14/02/2017 - 15/02/2017
In the age of couched entertainment what might happen if you take a trip to the theatre?
Feeling Groovy is a Dance Theatre work that will make you question what Dance Theatre even is and help you leave with an urge to get out and see more.
Jacob Edmonds premieres his first solo work after a year of creating dance film. With all the conceptual goo that comes with contemporary dance in the current day and age Feeling Groovy is designed to be a work that comes back to the beginning of dance and theatre. Answering the questions “What is Dance Theatre?” and “Why should I pay to see a show when I have Netflix?”
All Saints Conference Centre, 90 Hamilton Road, Hataitai, Wellington
Tuesday 14 Feb – Wednesday 15 Feb
7:00pm & 7:45pm (30 mins)
Fringe Addict $18
General Admission $23
Group 6+ $20
Physical , Dance-theatre , Comedy ,
Thoughtful, ambitious experiment still feeling its way
Review by Chris Jannides 16th Feb 2017
Jacob Edmonds asks some questions about contemporary dance in his solo show Feeling Groovy. They are questions he necessarily feels are in the minds of audiences. They are questions that clearly concern him as a dance artist, fundamental of which is the one he asks an audience member: “What is dance theatre?”
What Edmonds has created is a kind of performative lecture demonstration about the meaning of dance. He aims at enlightening us about this topic through a light-hearted approach. Between bouts of loose-limbed movement, he speaks, acts and mimes. This is direct-address theatre. He introduces the work as an experiment and this is how it can be evaluated – as an experiment.
Along with sharing his viewpoint on how we should be viewing dance, Edmonds would mainly seem to be testing his own voice as an emerging dance artist.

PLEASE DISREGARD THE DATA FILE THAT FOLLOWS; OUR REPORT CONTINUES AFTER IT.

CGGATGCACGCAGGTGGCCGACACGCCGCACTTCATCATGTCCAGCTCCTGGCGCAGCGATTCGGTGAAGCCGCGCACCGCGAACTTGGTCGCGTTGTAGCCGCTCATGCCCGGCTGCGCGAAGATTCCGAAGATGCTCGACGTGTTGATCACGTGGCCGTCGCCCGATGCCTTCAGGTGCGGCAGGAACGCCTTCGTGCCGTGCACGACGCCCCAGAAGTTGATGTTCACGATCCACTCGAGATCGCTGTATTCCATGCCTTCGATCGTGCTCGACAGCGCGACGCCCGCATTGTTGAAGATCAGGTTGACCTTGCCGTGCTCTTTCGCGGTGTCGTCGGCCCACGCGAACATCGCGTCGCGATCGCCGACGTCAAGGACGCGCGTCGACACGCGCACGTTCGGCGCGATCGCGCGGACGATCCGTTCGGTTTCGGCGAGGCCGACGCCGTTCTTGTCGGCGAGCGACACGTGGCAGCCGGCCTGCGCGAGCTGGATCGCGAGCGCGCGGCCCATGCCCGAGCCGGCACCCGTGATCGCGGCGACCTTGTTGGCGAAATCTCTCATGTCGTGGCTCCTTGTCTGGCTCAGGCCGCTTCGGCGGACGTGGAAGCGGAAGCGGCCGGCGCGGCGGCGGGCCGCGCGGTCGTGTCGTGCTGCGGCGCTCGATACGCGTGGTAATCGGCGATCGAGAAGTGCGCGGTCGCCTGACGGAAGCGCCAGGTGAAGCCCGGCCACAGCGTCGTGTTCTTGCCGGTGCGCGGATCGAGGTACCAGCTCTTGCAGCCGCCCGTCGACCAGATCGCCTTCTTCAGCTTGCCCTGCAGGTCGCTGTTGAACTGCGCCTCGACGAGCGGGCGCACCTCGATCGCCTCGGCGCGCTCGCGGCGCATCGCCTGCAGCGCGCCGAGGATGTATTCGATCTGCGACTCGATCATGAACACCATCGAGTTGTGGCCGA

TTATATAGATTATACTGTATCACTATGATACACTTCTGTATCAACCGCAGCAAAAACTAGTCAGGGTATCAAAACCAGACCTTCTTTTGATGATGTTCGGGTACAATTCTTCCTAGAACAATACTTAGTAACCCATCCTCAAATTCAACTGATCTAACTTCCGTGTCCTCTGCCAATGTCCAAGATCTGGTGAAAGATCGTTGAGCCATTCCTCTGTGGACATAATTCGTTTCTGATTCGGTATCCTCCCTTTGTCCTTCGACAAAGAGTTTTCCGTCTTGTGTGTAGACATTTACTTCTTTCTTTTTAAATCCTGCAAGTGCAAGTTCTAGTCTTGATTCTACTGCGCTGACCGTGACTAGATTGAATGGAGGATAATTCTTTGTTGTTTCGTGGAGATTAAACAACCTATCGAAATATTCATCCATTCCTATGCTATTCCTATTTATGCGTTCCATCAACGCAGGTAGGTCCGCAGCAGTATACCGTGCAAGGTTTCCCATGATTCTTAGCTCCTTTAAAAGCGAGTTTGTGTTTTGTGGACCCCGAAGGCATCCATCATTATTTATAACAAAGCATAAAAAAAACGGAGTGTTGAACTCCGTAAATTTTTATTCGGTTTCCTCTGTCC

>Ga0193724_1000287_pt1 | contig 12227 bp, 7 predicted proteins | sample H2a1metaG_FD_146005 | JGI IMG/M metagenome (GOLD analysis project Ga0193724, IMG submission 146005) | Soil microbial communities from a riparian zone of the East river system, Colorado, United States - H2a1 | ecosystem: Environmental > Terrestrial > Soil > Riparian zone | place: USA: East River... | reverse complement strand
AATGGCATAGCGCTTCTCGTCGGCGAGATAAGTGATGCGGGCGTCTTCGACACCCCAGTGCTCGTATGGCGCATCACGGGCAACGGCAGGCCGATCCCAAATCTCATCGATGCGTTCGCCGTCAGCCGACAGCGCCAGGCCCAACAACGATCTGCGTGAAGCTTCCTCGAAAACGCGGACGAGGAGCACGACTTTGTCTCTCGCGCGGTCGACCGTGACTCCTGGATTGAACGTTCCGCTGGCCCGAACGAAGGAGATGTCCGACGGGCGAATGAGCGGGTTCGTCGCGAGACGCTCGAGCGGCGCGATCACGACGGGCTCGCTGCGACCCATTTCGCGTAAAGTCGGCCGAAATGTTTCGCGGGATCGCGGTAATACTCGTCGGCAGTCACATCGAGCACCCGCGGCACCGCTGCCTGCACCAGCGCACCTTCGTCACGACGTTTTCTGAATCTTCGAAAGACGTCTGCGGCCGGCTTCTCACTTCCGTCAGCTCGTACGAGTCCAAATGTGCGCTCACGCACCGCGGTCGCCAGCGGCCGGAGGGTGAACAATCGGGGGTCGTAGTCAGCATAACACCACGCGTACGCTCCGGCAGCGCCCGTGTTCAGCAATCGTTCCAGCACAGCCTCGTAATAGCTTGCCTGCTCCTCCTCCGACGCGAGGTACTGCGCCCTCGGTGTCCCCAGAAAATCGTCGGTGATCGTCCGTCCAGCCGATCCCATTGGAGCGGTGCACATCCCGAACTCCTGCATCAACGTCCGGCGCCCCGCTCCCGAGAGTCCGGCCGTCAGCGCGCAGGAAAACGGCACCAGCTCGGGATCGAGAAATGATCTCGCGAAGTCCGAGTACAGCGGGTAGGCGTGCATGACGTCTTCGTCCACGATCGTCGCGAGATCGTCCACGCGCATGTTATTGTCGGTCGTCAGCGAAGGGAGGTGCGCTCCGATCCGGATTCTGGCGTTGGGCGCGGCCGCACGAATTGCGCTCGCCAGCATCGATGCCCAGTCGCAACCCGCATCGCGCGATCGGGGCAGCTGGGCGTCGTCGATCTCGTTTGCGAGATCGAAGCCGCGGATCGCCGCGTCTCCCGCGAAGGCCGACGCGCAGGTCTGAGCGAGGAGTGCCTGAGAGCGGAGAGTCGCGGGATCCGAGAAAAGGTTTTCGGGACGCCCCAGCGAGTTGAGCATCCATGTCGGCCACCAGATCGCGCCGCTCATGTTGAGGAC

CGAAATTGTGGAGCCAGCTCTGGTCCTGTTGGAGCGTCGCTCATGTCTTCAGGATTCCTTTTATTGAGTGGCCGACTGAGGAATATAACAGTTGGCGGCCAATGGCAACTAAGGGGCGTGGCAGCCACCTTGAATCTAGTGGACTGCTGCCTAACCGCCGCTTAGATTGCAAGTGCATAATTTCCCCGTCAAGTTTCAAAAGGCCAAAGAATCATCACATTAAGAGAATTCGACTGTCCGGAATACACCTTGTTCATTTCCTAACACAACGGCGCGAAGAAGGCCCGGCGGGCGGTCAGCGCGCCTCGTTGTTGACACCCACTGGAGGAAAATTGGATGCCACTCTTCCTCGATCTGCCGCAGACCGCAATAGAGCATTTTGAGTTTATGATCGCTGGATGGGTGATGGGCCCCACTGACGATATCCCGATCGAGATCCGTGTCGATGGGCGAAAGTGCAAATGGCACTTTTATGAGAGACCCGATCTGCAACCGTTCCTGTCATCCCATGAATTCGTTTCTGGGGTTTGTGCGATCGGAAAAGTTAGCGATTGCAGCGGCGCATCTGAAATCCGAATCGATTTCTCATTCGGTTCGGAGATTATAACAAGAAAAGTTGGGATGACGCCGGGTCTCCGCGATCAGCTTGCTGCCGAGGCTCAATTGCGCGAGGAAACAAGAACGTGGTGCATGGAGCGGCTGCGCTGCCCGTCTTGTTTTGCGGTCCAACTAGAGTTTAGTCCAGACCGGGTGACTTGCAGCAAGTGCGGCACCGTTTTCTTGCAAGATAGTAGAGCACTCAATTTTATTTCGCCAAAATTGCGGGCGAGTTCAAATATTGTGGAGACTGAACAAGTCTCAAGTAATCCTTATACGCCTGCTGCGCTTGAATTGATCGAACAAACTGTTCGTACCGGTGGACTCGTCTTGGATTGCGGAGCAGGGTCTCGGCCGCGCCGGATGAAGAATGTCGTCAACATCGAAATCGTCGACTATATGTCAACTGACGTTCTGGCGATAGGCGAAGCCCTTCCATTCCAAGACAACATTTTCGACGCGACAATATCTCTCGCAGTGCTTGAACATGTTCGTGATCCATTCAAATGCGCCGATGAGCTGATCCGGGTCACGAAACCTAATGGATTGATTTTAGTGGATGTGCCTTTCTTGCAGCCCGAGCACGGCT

He tries out different techniques. Humour and warmth. Goofing and clowning. Audience interaction. Improvisation. Speaking while dancing. Philosophical chit-chat. De-bunking the art form. Trying to make it more ‘accessible’. Like a spiked drink, he buries seriousness inside a great deal of foolishness and frivolity.
While spiking drinks is a sneaky activity, the saving grace for Edmonds is that it’s obvious he’s doing it. He has a message to impart, but how best to do it? That’s his experiment… and problem. How can he both tell us what he wants to say about dance in as clear a way as possible, while at the same time let the art form speak for itself without need of commentary and explanation. Tricky territory! One hand gives, while the other takes away!
In the words of renowned media theorist Marshall McLuhan, “The medium is the message.” High and low can combine in art to create even stronger insights. In the hands of the immortal bard, Kings and jesters do this all the time. For me, the mixed-medium that Edmonds is testing is still in an early experimental phase. There are structural and performance weaknesses that an outside eye might have alerted him to that would have strengthened the synergy he seeks between his message and his method.
Artists in theatre who tell us what to think or how to be as viewers tread slippery ground. There’s a minefield here riddled with assumptions that can’t be thrown like a blanket over any and every group of people. Dance audiences will range from highly sophisticated connoisseurs to those who find the art form elitist and confusing.
If base-line assumptions about how audiences view contemporary dance are based on the latter – i.e. on the dance illiterate and disenchanted – then the artist will alienate its main supporters and have to go out into the world to try to convert those who stay away from it, if they can be coerced into experiencing it first. The medium and its message then become a mission, and the artist a missionary.
Is this what Edmond’s has decided is his artistic goal and purpose? Is this what he’s testing? The innocence of the fool and the clown, which he chooses to play here, becomes either the earnest innocence of an artist finding their way, or the calculated manipulation of someone condescending to know what’s best for us.
The message is clear, but the method might need a bit more soul-searching. Feeling Groovy is still feeling its way. It’s a thoughtful, ambitious experiment in development.
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